Borch has brought up some great points in his post, too.

...Just a little bit for you people to think about...

Picture this guys/gals...if you shut down the deer farms it won't be long before ALL "game farms" will have to be shut down. Where would we be then? We'd have overcrowding on public land and inaccessable private land because it would most likely all be leased/bought by the big $$$ guys that can afford to spend their money at these game farms. NOT a pretty picture in my head! frown.gif

This is not meant as a personal attack on anyone or their beliefs.

This is my personal opinion and anyone else is welcome to join in and voice theirs.

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BLACKJACK

Good thoughtful post Borch!

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BLACKJACK

Quote:

Picture this guys/gals...if you shut down the deer farms it won't be long before ALL "game farms" will have to be shut down.


That would be fine by me, I've never been to a game farm and never will!!! For one thing, I'm too cheap, I can't see spending +$10 per bird!!! And if I need some 'hunting' to train my pup, I'll get my some pigeons.

I think there is big difference in public perception between shooting pheasants on a preserve and shooting deer on preserve, "my Gosh, you're putting Bambi in a fence and shooting it"!!!! Bad public perception and hunting doesn't need that.

I tend to lump deer game farms and deer game preserves together, my concern is that they are CWD spawning grounds, the deer get transported around, CWD gets transported around, and before you know it, CWD shows up in wild deer in that area. I don't think its worth the risk and deer farming should be banned. But that just my humble opinion.

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quackattack13

Well said BLACKJACK! Well said!

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icehole10

Just my opinion here, but the way I see it is that if someone wants to spend there money on this type of hunting then go for it. Just don't brag to me about how great the hunt was cause I would not listen. Hutchbucks brings up a great point about backyard feeders. I've noticed in the past that a lot of trail camera pictures on this site in the backgroud you can see the feeders. Now I'm no biologist but have read a few articles about cwd being tranfered though saliva and I guess that would make you just a guilty as the game farms. I'm not trying to start anything that is just my opinion!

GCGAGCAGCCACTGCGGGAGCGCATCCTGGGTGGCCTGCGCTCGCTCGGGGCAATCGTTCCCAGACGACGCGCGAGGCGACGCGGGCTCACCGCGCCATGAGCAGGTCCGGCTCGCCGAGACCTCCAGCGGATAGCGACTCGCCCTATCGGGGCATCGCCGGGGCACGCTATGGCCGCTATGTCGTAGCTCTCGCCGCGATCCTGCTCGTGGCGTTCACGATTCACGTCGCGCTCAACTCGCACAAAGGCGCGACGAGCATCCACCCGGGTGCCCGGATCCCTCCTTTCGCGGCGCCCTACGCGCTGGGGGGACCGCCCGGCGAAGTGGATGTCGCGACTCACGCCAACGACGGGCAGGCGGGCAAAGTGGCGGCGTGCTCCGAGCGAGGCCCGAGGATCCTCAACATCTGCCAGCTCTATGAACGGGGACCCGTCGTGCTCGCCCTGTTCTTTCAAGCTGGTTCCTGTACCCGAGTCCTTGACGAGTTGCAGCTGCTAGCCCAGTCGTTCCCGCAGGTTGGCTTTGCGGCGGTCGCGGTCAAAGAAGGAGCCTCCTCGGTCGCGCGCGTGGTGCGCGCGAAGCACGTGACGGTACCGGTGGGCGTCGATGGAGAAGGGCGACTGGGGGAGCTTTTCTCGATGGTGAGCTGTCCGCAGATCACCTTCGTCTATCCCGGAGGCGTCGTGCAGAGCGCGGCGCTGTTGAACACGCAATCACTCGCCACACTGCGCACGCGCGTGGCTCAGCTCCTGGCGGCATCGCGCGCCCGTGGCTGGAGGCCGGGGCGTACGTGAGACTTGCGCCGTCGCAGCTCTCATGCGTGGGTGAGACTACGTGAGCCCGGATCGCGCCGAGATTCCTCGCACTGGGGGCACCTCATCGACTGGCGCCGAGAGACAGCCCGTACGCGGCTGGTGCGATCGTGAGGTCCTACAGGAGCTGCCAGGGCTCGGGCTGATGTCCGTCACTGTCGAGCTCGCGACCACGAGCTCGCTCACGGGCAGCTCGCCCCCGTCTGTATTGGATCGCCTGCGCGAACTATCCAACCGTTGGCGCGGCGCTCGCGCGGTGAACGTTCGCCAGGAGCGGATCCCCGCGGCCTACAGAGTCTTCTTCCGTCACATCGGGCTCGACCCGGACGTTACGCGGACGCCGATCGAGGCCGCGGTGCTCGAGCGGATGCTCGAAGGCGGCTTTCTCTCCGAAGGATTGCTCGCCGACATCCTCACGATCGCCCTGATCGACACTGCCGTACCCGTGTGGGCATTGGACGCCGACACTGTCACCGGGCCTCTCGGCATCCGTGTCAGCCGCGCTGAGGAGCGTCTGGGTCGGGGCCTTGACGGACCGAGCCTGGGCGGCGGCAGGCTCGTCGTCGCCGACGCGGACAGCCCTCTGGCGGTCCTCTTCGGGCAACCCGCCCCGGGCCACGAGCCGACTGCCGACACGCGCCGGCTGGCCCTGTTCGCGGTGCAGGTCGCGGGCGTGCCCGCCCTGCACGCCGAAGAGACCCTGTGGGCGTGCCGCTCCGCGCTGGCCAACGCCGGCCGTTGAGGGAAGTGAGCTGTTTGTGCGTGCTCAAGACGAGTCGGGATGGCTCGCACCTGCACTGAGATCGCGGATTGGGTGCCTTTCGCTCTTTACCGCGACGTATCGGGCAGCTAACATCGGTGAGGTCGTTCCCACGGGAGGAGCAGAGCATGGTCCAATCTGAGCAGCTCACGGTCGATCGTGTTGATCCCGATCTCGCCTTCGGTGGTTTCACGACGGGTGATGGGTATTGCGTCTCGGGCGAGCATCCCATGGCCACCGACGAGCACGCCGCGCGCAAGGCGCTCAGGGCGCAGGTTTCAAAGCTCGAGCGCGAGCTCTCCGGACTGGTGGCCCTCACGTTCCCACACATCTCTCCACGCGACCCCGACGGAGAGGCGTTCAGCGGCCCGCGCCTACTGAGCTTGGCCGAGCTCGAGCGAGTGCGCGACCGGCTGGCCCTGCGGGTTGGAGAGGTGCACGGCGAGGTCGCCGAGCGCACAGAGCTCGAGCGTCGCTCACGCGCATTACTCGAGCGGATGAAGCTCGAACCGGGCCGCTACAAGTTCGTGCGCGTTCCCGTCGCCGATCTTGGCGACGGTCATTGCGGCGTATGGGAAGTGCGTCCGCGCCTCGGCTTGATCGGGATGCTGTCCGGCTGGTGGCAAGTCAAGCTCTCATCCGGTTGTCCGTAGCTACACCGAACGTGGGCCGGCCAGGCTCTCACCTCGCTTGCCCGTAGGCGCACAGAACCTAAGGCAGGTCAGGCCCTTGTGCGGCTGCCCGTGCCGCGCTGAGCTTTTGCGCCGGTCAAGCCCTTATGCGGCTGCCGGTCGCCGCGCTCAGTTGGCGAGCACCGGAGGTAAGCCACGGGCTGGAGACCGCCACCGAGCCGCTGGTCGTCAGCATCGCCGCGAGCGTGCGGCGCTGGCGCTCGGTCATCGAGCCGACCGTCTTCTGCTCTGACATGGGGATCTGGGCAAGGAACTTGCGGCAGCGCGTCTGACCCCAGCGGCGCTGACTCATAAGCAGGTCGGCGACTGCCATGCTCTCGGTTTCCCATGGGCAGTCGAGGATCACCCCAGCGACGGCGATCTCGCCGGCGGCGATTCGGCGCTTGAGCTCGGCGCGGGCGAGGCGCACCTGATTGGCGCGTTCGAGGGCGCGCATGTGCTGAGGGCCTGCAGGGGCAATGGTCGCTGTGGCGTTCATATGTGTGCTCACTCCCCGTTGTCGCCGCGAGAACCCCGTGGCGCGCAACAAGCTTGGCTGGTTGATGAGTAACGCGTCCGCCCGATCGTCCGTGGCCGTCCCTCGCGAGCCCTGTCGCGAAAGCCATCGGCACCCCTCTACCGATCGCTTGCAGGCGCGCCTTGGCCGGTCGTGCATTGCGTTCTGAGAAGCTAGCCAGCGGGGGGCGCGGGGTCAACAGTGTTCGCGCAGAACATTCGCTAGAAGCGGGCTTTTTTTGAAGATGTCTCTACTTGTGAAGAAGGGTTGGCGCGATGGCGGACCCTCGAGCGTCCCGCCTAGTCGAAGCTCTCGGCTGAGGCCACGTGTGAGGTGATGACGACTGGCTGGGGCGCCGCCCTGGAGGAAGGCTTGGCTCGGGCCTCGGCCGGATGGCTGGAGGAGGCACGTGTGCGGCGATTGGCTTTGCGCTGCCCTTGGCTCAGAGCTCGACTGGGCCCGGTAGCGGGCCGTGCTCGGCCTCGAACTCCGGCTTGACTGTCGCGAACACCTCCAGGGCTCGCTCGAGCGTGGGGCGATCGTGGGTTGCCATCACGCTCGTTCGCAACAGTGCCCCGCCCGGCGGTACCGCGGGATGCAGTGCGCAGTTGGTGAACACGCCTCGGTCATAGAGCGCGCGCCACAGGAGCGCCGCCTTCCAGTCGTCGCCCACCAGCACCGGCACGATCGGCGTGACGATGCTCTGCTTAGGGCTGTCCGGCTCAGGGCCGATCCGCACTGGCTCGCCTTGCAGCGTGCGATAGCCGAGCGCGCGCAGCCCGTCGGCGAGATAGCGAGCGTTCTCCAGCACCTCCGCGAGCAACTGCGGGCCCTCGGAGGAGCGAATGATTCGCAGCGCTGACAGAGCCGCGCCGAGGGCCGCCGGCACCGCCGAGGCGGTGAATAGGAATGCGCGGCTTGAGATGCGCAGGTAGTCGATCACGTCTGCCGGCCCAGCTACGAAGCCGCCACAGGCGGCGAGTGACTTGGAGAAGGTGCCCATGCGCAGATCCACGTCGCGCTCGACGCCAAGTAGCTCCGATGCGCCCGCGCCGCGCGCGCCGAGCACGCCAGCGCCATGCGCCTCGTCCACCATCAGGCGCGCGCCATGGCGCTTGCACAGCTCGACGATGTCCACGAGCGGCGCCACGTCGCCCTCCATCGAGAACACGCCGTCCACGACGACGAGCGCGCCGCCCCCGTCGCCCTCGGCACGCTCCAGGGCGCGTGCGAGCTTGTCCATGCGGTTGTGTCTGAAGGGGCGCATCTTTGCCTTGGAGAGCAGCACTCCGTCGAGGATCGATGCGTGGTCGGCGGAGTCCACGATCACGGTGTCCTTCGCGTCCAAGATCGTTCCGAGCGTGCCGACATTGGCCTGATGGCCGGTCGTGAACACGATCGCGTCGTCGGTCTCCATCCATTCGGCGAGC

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slimngrizzly

Just a point to make- the reason boiligists are so shook up about CWD is that NO ONE KNOWS how its spread. Once they figure that out maybe we will all find ourselves guilty. wink.gif

And I think if a guy can make a better living farming elk or deer in the cattle yard, and people are going to pay mad cash for an experience like that, WELL - more power to ya! Thats just a good business decision.

But to the guy that pays the bill and pulls the trigger- GET A LIFE- and dont get all fired up or mad when we treat your big buck like a pet cow! blush.gif

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gorrilla

I think its sad when hunters don't get fired up about this fenced slaughter being equated to hunting.

The poor guy just doing blue collar work to try and make it by through promoting penned hunts song is getting old too. I was born and raised blue collar in farm country and would never consider berating the beauty of the sport/art of big game hunting to this level.

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sachem longrifle

I do not disagree with fenced hunting as long as it follows these guidelines:

1) Deer are raised and checked free of disease and highly regulated.

2) Fences are high enough to prevent escapes

3) It's not sold as hunting.

A few years back, a few of us went to a buffalo ranch to buy a side of buffalo. We picked one out, and the farm hands went and took it to a trailer and hauled it to a slaughter house. What difference would it be if instead of the hands walking it to the trailer to take it to it's great reward if we would have just shot it right there????

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gorrilla

First of all I am a proud FAIR-CHASE hunter.

The only difference I see, which is common, and a detriment to the average sportsman is you referring to it as HUNTING.

The fair chase aspect is gone and why should we allow for anti's to have more ammunition against us. Don't lump them into the same category.

If the animals are to be treated, fed, and raised as livestock (inside a fence) them we owe it to them to slaughter them as humanely and efficiently as one, not chase and shot at from a distance.

This is not hunting and I hate when people call it that, especially ones who claim to be hunters.

If an animal is no longer wild it can no longer be hunted, only slaughtered.